Possibly. There can be a lot of confusion around alcohol and sexual activity. The key question is: was the sexual activity consensual? If the sexual activity was nonconsensual, it is sexual assault. We know that alcohol is the number one date rape drug. If someone is highly under the influence and/or blacked out to the point they would not be able to consent, it is sexual assault. Find out more information on drug facilitated sexual violence

“I never said ‘no’ during the assault. Does that mean it isn’t assault?”

Not saying “no” does not mean you’re saying “yes.” Often times, victims may be too afraid to say anything during an assault. If you did not consent to the sexual activity that took place, it is sexual assault.

Adapted from RAINN’s Was I Raped? 

If You’ve been Assaulted

It is not your fault if you experience sexual assault. Below is a list of steps you may consider taking after an assault. Please remember, the road to healing may be a tough one, but you certainly don’t have to travel it alone.  If you have questions or would like to talk to someone about an assault, you may contact the Haven Project at the Counseling Center and/or the Haven Project at the Alice Paul House. The Alice Paul House is available 24/7 by calling the crisis hotline at (724) 349-4444.

Seeking Medical Attention 

If you have been abused or assaulted, you may need medical care. To get medical help, immediately go to the nearest emergency department. If you were sexually assaulted, you should receive information about disease and pregnancy prevention. You can also have evidence collected at an emergency department. Evidence collection should occur as soon as possible.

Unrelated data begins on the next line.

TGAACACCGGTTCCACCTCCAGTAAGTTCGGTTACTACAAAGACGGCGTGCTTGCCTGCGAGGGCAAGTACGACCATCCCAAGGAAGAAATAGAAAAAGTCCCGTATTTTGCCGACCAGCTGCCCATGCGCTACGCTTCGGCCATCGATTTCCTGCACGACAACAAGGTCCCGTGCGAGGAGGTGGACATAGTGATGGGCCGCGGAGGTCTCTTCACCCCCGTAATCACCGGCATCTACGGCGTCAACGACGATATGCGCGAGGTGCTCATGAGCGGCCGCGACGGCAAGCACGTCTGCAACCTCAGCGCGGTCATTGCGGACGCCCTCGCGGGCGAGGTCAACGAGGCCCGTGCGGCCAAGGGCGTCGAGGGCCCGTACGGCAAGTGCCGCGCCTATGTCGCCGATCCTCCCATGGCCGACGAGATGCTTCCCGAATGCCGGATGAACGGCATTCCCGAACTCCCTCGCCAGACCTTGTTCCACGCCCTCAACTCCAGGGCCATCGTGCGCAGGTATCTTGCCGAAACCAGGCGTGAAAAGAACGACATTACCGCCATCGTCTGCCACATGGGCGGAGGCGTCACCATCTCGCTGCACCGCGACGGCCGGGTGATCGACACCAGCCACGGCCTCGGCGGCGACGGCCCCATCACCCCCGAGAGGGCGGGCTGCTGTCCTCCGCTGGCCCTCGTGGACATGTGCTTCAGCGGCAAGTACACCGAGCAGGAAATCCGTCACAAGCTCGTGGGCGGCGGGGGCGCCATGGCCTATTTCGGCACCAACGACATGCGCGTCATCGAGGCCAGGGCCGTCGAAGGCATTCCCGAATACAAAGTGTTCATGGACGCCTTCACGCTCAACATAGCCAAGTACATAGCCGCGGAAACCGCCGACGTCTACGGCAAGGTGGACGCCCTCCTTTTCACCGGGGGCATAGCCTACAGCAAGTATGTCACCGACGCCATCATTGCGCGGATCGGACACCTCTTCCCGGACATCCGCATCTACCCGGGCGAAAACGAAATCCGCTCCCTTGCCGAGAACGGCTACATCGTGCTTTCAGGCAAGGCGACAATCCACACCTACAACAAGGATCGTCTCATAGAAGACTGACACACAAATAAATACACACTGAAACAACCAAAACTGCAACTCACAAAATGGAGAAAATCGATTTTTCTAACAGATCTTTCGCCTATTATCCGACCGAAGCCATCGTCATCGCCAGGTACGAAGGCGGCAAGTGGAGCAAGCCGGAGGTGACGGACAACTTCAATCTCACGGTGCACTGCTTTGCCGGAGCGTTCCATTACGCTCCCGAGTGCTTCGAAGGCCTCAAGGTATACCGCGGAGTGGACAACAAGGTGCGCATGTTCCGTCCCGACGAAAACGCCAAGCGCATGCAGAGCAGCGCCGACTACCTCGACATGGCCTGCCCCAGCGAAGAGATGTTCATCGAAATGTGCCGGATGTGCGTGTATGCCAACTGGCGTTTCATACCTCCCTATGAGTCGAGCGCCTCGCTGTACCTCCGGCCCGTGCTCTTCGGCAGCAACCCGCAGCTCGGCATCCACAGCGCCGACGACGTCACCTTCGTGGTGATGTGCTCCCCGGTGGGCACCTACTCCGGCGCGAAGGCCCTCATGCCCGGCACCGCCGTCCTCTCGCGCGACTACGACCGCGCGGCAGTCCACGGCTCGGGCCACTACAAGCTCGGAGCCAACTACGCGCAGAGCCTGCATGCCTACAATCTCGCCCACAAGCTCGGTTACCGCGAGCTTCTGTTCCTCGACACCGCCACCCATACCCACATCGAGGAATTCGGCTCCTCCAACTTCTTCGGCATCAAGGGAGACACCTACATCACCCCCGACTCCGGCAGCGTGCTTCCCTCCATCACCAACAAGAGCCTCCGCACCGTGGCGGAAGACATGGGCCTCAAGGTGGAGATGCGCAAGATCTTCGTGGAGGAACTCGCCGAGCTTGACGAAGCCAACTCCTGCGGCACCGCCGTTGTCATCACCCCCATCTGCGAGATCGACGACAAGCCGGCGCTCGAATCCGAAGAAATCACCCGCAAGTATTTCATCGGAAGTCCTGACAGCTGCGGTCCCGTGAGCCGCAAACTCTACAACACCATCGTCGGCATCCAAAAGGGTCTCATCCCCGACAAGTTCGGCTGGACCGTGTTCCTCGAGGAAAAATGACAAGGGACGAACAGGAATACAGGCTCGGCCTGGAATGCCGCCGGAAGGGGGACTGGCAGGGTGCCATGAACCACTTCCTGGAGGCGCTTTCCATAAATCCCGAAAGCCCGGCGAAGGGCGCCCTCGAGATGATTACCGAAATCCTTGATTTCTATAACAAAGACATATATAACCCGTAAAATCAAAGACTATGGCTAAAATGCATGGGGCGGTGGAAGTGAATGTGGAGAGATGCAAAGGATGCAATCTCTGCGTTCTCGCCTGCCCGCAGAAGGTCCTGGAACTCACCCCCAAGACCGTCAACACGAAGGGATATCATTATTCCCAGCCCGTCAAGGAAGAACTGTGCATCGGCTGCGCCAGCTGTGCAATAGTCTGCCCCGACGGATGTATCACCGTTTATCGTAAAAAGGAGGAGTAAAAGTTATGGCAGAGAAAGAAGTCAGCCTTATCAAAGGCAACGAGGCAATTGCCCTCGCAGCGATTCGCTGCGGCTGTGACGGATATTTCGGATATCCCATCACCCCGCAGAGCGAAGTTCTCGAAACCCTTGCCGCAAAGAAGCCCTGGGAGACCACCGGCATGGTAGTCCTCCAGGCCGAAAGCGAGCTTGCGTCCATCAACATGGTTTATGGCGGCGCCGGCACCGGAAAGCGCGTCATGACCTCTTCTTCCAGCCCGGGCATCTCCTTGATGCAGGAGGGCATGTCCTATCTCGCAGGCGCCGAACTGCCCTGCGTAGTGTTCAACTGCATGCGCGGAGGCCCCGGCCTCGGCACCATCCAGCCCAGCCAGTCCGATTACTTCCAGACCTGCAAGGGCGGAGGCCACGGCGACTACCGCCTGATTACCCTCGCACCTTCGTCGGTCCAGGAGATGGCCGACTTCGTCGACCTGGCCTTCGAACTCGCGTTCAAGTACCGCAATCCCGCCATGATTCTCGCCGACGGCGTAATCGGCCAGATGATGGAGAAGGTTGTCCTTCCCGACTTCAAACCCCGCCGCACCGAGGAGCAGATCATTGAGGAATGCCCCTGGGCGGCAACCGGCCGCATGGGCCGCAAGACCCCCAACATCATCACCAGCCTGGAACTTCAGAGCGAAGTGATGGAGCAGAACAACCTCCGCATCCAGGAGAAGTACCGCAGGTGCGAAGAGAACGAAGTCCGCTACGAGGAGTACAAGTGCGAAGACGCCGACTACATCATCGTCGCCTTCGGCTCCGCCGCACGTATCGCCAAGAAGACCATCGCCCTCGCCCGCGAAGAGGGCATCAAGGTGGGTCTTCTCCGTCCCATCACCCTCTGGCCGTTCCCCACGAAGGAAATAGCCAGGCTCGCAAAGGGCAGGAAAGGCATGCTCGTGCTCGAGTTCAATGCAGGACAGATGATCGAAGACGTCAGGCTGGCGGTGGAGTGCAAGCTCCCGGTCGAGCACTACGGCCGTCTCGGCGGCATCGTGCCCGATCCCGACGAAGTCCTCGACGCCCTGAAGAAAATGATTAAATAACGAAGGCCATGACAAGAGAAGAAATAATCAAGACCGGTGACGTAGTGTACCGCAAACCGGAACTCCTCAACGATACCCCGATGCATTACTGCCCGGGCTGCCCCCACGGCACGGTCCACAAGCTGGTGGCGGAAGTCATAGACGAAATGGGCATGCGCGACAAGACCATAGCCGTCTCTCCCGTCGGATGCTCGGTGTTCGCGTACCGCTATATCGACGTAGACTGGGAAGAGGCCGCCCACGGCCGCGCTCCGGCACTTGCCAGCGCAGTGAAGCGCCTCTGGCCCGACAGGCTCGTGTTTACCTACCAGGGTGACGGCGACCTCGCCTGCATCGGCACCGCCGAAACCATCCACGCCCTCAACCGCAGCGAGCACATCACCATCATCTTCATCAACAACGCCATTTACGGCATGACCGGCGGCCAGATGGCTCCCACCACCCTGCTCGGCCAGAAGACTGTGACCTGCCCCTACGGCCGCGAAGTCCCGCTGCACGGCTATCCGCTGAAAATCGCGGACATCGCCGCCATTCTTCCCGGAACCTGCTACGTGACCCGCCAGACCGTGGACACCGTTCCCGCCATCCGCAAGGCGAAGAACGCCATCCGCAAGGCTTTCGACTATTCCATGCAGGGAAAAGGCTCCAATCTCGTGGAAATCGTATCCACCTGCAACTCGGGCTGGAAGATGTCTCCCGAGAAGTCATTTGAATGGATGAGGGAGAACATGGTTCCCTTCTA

To preserve evidence:

  • Do NOT shower, bathe, wash any part of your body, or douche.
  • Do NOT use the bathroom.
  • Do NOT change clothes.
  • Do NOT brush your teeth or gargle.
  • Do NOT comb your hair. 

If you are a student and do not wish to have evidence collection completed, you can seek medical care at the Health Service at the Center for Health and Well-Being

Seeking Emotional Support

IUP’s Counseling Center is part of the Haven Project. Confidential services are available by calling 724-357-2621. Survivors of sexual violence often find counseling an important part of their healing. Whether the violence was recent or a long time ago, you can receive help. 

Reporting Sexual Violence

You have the right to report sexual assault, domestic/ dating violence, or stalking to the police. To file a criminal complaint, contact University Police at (724) 357-2621 or call 9-1-1.

If the perpetrator is affiliated with IUP, you can also report the violence to the university. 

  • If the perpetrator is an IUP student, you can report to the Office of Student Conduct. Student Conduct will investigate the alleged violence. Information about this process and possible sanctions are available in the student handbook, The Source.
  • If the perpetrator is a university employee, volunteer, or vendor, report to the Associate Vice President for Human Resources.

You can also report to the university without filing a criminal complaint. 

Reporting to the police may seem intimidating. You can request that an advocate accompany you by calling the Alice Paul House at (724) 349-4444.

Victims are not required to report sexual assault, domestic violence, dating violence, or stalking to the police or the Office of Student Conduct. You can receive university services regardless of whether or not you report an act of violence. Because the university wants to prevent future sexual violence, you are encouraged to report.


If you have questions or would like to speak to someone about an assault, help is available. Contact the Haven Project at the Alice Paul House (24/7) hotline at (724) 349-4444.

Click here for Campus and Community Resources